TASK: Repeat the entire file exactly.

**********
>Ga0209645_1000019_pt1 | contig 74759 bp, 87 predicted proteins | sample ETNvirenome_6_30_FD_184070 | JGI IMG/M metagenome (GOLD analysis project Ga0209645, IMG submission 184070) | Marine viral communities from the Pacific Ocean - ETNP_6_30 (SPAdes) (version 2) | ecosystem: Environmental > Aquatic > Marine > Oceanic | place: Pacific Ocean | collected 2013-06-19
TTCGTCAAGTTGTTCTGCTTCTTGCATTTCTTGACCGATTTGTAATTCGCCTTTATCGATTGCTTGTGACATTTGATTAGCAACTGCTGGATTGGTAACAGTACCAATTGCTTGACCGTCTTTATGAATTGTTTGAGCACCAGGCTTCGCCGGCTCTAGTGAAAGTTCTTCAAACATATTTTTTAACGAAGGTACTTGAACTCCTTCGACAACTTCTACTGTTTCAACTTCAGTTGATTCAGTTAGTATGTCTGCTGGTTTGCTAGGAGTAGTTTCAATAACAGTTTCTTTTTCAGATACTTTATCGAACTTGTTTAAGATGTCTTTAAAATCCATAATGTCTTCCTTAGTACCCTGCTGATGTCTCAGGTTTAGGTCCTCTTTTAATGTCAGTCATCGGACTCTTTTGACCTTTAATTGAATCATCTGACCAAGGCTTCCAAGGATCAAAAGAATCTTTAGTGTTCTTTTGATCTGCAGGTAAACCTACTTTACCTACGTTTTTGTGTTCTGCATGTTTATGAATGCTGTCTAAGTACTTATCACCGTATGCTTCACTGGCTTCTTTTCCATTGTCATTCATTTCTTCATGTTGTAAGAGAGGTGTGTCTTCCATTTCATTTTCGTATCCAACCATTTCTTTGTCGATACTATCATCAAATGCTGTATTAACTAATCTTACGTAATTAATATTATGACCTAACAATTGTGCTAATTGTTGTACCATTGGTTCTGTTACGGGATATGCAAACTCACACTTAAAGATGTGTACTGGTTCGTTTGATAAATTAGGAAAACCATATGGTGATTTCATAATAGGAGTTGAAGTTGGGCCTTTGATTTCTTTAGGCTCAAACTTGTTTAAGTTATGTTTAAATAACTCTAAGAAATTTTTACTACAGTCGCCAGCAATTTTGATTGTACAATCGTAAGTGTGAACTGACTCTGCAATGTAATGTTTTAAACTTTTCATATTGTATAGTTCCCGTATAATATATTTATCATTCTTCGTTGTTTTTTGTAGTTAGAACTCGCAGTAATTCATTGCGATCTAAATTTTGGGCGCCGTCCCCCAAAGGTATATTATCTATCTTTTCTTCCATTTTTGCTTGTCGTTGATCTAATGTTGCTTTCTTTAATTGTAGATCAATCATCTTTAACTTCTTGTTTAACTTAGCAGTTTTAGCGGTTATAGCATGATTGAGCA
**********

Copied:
>Ga0209645_1000019_pt1 | contig 74759 bp, 87 predicted proteins | sample ETNvirenome_6_30_FD_184070 | JGI IMG/M metagenome (GOLD analysis project Ga0209645, IMG submission 184070) | Marine viral communities from the Pacific Ocean - ETNP_6_30 (SPAdes) (version 2) | ecosystem: Environmental > Aquatic > Marine > Oceanic | place: Pacific Ocean | collected 2013-06-19
TTCGTCAAGTTGTTCTGCTTCTTGCATTTCTTGACCGATTTGTAATTCGCCTTTATCGATTGCTTGTGACATTTGATTAGCAACTGCTGGATTGGTAACAGTACCAATTGCTTGACCGTCTTTATGAATTGTTTGAGCACCAGGCTTCGCCGGCTCTAGTGAAAGTTCTTCAAACATATTTTTTAACGAAGGTACTTGAACTCCTTCGACAACTTCTACTGTTTCAACTTCAGTTGATTCAGTTAGTATGTCTGCTGGTTTGCTAGGAGTAGTTTCAATAACAGTTTCTTTTTCAGATACTTTATCGAACTTGTTTAAGATGTCTTTAAAATCCATAATGTCTTCCTTAGTACCCTGCTGATGTCTCAGGTTTAGGTCCTCTTTTAATGTCAGTCATCGGACTCTTTTGACCTTTAATTGAATCATCTGACCAAGGCTTCCAAGGATCAAAAGAATCTTTAGTGTTCTTTTGATCTGCAGGTAAACCTACTTTACCTACGTTTTTGTGTTCTGCATGTTTATGAATGCTGTCTAAGTACTTATCACCGTATGCTTCACTGGCTTCTTTTCCATTGTCATTCATTTCTTCATGTTGTAAGAGAGGTGTGTCTTCCATTTCATTTTCGTATCCAACCATTTCTTTGTCGATACTATCATCAAATGCTGTATTAACTAATCTTACGTAATTAATATTATGACCTAACAATTGTGCTAATTGTTGTACCATTGGTTCTGTTACGGGATATGCAAACTCACACTTAAAGATGTGTACTGGTTCGTTTGATAAATTAGGAAAACCATATGGTGATTTCATAATAGGAGTTGAAGTTGGGCCTTTGATTTCTTTAGGCTCAAACTTGTTTAAGTTATGTTTAAATAACTCTAAGAAATTTTTACTACAGTCGCCAGCAATTTTGATTGTACAATCGTAAGTGTGAACTGACTCTGCAATGTAATGTTTTAAACTTTTCATATTGTATAGTTCCCGTATAATATATTTATCATTCTTCGTTGTTTTTTGTAGTTAGAACTCGCAGTAATTCATTGCGATCTAAATTTTGGGCGCCGTCCCCCAAAGGTATATTATCTATCTTTTCTTCCATTTTTGCTTGTCGTTGATCTAATGTTGCTTTCTTTAATTGTAGATCAATCATCTTTAACTTCTTGTTTAACTTAGCAGTTTTAGCGGTTATAGCATGATTGAGCA